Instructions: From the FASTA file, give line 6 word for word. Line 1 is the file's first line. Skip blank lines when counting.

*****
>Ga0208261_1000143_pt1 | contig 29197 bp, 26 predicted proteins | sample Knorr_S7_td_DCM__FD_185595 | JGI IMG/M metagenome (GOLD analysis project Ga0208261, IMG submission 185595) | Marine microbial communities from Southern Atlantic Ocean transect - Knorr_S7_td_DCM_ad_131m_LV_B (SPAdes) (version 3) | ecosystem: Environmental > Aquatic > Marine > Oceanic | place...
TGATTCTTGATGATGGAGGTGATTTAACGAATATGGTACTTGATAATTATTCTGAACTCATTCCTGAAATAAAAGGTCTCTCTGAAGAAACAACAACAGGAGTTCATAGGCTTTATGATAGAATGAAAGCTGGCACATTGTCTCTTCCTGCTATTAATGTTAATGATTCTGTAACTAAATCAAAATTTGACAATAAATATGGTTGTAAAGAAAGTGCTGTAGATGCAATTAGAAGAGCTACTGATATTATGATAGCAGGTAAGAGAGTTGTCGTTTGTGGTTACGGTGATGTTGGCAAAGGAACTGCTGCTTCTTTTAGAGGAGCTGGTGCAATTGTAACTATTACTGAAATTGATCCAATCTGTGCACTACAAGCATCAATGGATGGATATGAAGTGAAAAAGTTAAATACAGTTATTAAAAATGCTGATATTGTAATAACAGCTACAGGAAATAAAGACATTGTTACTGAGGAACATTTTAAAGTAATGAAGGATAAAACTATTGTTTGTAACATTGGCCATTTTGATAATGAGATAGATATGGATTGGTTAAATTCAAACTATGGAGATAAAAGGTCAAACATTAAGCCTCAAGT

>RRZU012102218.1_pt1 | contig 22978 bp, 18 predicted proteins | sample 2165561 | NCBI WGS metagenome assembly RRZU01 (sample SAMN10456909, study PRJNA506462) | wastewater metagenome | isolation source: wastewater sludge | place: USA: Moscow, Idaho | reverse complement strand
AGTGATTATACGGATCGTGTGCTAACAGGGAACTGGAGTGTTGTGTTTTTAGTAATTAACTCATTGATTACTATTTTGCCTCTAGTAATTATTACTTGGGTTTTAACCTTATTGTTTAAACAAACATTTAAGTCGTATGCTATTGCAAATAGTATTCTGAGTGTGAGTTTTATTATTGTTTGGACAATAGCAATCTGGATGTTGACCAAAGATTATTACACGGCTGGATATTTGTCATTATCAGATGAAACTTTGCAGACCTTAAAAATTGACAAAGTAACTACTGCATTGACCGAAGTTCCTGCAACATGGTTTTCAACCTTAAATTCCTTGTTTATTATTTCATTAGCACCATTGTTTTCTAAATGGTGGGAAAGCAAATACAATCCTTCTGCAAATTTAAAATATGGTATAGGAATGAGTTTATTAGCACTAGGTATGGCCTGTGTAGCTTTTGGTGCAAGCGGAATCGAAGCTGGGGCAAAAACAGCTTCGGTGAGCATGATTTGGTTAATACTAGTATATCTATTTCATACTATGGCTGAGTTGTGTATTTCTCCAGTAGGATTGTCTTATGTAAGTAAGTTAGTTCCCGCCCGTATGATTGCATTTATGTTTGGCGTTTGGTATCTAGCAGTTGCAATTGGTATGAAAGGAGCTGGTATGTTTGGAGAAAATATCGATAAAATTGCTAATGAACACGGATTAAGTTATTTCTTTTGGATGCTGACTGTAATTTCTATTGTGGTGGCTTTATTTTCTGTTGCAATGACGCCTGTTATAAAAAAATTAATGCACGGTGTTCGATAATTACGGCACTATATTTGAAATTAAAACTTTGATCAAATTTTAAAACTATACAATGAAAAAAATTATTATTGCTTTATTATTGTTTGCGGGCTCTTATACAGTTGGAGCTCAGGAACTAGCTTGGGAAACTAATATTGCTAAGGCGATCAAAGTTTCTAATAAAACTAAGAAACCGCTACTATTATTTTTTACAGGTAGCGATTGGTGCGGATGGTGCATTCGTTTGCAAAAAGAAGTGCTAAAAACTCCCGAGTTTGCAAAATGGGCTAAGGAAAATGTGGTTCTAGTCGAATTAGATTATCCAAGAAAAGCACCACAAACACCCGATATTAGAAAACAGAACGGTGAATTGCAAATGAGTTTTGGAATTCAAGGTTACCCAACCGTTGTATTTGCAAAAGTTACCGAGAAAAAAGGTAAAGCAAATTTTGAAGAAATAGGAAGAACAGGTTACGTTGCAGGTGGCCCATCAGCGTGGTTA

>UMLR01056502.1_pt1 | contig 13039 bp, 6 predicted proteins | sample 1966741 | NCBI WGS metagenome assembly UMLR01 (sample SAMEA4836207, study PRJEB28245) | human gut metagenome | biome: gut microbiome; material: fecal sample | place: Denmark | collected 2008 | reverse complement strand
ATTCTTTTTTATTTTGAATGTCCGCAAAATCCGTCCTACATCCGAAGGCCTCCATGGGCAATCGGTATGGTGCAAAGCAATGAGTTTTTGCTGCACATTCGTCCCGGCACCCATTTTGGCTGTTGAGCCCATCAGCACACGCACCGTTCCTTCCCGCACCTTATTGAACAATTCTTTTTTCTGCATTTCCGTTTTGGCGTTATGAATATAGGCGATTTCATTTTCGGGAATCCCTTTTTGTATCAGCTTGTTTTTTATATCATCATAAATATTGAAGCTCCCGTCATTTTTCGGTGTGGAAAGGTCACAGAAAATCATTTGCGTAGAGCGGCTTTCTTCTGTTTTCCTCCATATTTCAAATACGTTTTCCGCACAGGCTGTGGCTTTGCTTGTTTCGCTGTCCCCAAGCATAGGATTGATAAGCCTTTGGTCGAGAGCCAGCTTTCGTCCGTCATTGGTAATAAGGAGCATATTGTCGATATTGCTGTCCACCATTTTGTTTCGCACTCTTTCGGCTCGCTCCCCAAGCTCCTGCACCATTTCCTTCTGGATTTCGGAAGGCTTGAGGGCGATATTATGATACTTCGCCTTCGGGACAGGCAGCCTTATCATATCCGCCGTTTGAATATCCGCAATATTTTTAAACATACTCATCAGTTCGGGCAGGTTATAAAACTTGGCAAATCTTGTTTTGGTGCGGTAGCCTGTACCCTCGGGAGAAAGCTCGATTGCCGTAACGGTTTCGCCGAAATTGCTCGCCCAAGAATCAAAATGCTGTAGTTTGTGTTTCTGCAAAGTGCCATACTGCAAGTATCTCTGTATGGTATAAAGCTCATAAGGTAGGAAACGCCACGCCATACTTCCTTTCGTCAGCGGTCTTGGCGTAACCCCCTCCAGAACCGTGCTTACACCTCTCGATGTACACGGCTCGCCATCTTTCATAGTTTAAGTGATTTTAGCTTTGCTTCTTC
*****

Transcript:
ATTCTTTTTTATTTTGAATGTCCGCAAAATCCGTCCTACATCCGAAGGCCTCCATGGGCAATCGGTATGGTGCAAAGCAATGAGTTTTTGCTGCACATTCGTCCCGGCACCCATTTTGGCTGTTGAGCCCATCAGCACACGCACCGTTCCTTCCCGCACCTTATTGAACAATTCTTTTTTCTGCATTTCCGTTTTGGCGTTATGAATATAGGCGATTTCATTTTCGGGAATCCCTTTTTGTATCAGCTTGTTTTTTATATCATCATAAATATTGAAGCTCCCGTCATTTTTCGGTGTGGAAAGGTCACAGAAAATCATTTGCGTAGAGCGGCTTTCTTCTGTTTTCCTCCATATTTCAAATACGTTTTCCGCACAGGCTGTGGCTTTGCTTGTTTCGCTGTCCCCAAGCATAGGATTGATAAGCCTTTGGTCGAGAGCCAGCTTTCGTCCGTCATTGGTAATAAGGAGCATATTGTCGATATTGCTGTCCACCATTTTGTTTCGCACTCTTTCGGCTCGCTCCCCAAGCTCCTGCACCATTTCCTTCTGGATTTCGGAAGGCTTGAGGGCGATATTATGATACTTCGCCTTCGGGACAGGCAGCCTTATCATATCCGCCGTTTGAATATCCGCAATATTTTTAAACATACTCATCAGTTCGGGCAGGTTATAAAACTTGGCAAATCTTGTTTTGGTGCGGTAGCCTGTACCCTCGGGAGAAAGCTCGATTGCCGTAACGGTTTCGCCGAAATTGCTCGCCCAAGAATCAAAATGCTGTAGTTTGTGTTTCTGCAAAGTGCCATACTGCAAGTATCTCTGTATGGTATAAAGCTCATAAGGTAGGAAACGCCACGCCATACTTCCTTTCGTCAGCGGTCTTGGCGTAACCCCCTCCAGAACCGTGCTTACACCTCTCGATGTACACGGCTCGCCATCTTTCATAGTTTAAGTGATTTTAGCTTTGCTTCTTC